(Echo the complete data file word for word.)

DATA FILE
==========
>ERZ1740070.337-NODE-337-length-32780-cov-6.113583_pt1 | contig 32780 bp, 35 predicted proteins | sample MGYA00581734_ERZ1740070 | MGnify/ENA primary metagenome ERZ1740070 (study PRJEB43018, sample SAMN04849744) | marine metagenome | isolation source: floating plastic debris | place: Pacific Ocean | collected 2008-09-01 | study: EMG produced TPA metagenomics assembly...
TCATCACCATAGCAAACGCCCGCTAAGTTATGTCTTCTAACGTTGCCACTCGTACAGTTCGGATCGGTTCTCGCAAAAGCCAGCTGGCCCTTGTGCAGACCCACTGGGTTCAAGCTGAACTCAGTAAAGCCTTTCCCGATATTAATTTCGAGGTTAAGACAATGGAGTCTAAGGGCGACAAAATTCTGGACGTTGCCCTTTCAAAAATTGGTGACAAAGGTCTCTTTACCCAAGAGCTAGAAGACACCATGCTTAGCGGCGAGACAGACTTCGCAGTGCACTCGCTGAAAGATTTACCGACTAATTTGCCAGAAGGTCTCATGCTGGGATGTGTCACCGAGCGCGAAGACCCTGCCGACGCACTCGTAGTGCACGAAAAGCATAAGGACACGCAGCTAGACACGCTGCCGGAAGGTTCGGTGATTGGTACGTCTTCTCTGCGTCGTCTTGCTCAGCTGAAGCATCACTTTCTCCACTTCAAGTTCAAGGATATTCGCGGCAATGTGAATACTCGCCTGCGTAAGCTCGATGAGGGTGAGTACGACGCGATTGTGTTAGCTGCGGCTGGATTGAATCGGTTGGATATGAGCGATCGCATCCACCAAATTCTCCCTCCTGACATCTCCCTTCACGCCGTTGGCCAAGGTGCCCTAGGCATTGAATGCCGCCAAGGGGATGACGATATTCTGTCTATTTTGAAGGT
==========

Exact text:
>ERZ1740070.337-NODE-337-length-32780-cov-6.113583_pt1 | contig 32780 bp, 35 predicted proteins | sample MGYA00581734_ERZ1740070 | MGnify/ENA primary metagenome ERZ1740070 (study PRJEB43018, sample SAMN04849744) | marine metagenome | isolation source: floating plastic debris | place: Pacific Ocean | collected 2008-09-01 | study: EMG produced TPA metagenomics assembly...
TCATCACCATAGCAAACGCCCGCTAAGTTATGTCTTCTAACGTTGCCACTCGTACAGTTCGGATCGGTTCTCGCAAAAGCCAGCTGGCCCTTGTGCAGACCCACTGGGTTCAAGCTGAACTCAGTAAAGCCTTTCCCGATATTAATTTCGAGGTTAAGACAATGGAGTCTAAGGGCGACAAAATTCTGGACGTTGCCCTTTCAAAAATTGGTGACAAAGGTCTCTTTACCCAAGAGCTAGAAGACACCATGCTTAGCGGCGAGACAGACTTCGCAGTGCACTCGCTGAAAGATTTACCGACTAATTTGCCAGAAGGTCTCATGCTGGGATGTGTCACCGAGCGCGAAGACCCTGCCGACGCACTCGTAGTGCACGAAAAGCATAAGGACACGCAGCTAGACACGCTGCCGGAAGGTTCGGTGATTGGTACGTCTTCTCTGCGTCGTCTTGCTCAGCTGAAGCATCACTTTCTCCACTTCAAGTTCAAGGATATTCGCGGCAATGTGAATACTCGCCTGCGTAAGCTCGATGAGGGTGAGTACGACGCGATTGTGTTAGCTGCGGCTGGATTGAATCGGTTGGATATGAGCGATCGCATCCACCAAATTCTCCCTCCTGACATCTCCCTTCACGCCGTTGGCCAAGGTGCCCTAGGCATTGAATGCCGCCAAGGGGATGACGATATTCTGTCTATTTTGAAGGT